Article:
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Bombing of Guernica

Coordinates: 43°18′50″N 2°40′42″W / 43.31389°N 2.67833°W / 43.31389; -2.67833
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Operation Rügen
Part of the Spanish Civil War
Ruins of Guernica (1937)
TypeAerial bombing
Guernica, Basque Country, Spain

43°18′50″N 2°40′42″W / 43.31389°N 2.67833°W / 43.31389; -2.67833
Planned byNational Defense Junta
Date26 April 1937; 87 years ago (1937-04-26)
16:30 – 19:30 (CET)
Executed by Nationalist Spain
Casualties~150–1,654 (estimates vary) killed
Guernica is located in the Basque Country
Location of Guernica within the Basque Autonomous Community
Guernica is located in Spain
Location of Guernica within Spain
Guernica is located in Europe
Location of Guernica within Europe

On 26 April 1937, the Basque town of Guernica (Gernika in Basque) was aerially bombed during the Spanish Civil War. It was carried out at the behest of Francisco Franco's rebel Nationalist faction by its allies, the Nazi German Luftwaffe's Condor Legion and the Fascist Italian Aviazione Legionaria, under the code name Operation Rügen. The town was being used as a communications centre by Republican forces just behind the front line, and the raid was intended to destroy bridges and roads.[1] The operation opened the way to Franco's capture of Bilbao and his victory in northern Spain.

The attack gained controversy because it involved the bombing of civilians by a military air force. Seen as a war crime by some historians, and argued as a legitimate attack by others,[2] it was one of the first aerial bombings to capture global attention. Under the international laws regarding aerial warfare in 1937, Guernica was a legitimate military target.[3] The number of victims is still disputed; the Basque government reported 1,654 people killed at the time, while local historians identified 126 victims[4] (later revised by the authors of the study to 153).[5] A British source used by the USAF Air War College claims 400 civilians died.[6][7] Soviet archives claim 800 deaths on 1 May 1937, but this number may not include victims who later died of their injuries in hospitals or whose bodies were discovered buried in the rubble.[8]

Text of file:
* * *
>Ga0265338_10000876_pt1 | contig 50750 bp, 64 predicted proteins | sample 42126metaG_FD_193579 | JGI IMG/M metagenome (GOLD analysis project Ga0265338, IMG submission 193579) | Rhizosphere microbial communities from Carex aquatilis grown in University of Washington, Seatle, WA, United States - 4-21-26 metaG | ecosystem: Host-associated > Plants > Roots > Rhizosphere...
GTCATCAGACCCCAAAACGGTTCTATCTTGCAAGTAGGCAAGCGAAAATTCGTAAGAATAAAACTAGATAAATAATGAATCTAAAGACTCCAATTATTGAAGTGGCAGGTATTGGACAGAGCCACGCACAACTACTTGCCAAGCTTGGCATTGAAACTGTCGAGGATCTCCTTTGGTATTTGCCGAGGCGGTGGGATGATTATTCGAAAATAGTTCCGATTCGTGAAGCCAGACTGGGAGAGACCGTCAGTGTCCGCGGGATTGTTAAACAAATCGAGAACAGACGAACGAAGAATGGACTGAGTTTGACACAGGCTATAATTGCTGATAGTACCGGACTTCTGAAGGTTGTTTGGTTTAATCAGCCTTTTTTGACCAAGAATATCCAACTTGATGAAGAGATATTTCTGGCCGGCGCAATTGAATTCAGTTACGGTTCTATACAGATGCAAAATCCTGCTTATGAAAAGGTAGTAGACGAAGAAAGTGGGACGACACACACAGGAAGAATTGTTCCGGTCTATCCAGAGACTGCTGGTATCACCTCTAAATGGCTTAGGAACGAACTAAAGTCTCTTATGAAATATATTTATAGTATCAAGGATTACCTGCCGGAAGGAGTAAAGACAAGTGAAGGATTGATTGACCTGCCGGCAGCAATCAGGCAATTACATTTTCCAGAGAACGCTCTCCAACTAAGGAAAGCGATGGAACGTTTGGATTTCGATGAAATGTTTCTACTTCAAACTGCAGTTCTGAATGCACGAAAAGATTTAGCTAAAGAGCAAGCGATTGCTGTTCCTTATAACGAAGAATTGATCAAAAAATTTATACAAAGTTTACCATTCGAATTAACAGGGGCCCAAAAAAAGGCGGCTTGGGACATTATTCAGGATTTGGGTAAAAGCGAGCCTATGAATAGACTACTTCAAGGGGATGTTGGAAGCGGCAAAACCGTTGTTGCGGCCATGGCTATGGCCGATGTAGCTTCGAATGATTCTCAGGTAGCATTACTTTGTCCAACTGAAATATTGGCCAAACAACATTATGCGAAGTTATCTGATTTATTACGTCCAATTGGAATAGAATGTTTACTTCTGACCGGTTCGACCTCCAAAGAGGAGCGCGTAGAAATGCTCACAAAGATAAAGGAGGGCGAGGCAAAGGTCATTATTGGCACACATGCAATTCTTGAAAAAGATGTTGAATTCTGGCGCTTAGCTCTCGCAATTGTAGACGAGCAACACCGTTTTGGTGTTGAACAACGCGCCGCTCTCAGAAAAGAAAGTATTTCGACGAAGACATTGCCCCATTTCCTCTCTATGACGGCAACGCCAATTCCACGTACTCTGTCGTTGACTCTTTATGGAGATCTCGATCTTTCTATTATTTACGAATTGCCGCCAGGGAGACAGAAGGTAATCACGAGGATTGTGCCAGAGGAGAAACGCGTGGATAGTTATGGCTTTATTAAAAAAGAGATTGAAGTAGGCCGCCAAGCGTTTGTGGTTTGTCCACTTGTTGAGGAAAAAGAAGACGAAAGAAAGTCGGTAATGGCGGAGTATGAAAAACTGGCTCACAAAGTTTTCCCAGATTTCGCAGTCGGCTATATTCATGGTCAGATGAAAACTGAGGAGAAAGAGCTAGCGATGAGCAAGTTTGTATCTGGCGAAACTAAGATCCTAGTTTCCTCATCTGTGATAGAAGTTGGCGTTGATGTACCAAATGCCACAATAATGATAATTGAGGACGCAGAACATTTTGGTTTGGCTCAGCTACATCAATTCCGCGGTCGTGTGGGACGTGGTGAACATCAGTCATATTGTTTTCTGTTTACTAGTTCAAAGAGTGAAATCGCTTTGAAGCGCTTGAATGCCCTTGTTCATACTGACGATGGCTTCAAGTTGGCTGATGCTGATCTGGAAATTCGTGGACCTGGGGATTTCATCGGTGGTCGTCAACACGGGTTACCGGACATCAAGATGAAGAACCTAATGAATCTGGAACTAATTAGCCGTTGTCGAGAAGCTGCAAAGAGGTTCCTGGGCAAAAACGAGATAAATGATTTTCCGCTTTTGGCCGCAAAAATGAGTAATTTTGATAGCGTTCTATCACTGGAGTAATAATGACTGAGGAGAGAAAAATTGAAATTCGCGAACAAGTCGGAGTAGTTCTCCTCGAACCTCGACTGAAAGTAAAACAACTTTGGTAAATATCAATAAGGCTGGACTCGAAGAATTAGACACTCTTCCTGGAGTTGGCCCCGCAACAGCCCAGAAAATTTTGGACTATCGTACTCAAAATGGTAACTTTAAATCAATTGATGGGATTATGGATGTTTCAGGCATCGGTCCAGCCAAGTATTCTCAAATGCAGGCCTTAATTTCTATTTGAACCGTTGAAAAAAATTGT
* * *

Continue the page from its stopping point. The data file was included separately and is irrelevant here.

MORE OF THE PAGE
The bombing is the subject of the anti-war painting Guernica by Pablo Picasso, which was commissioned by the Spanish Republic. It was also depicted in a woodcut by the German artist Heinz Kiwitz,[9] who was later killed fighting in the International Brigades,[10] and by René Magritte in the painting Le Drapeau Noir.[11] The bombing shocked and inspired many other artists, including a sculpture by René Iché, one of the first electroacoustic music pieces by Patrick Ascione, musical compositions by Octavio Vazquez (Gernika Piano Trio), René-Louis Baron and Mike Batt (performed by Katie Melua), and poems by Paul Eluard (Victory of Guernica), and Uys Krige (Nag van die Fascistiese Bomwerpers, English translation from the Afrikaans: Night of the Fascist Bombers). There is also a short film from 1950 by Alain Resnais titled Guernica.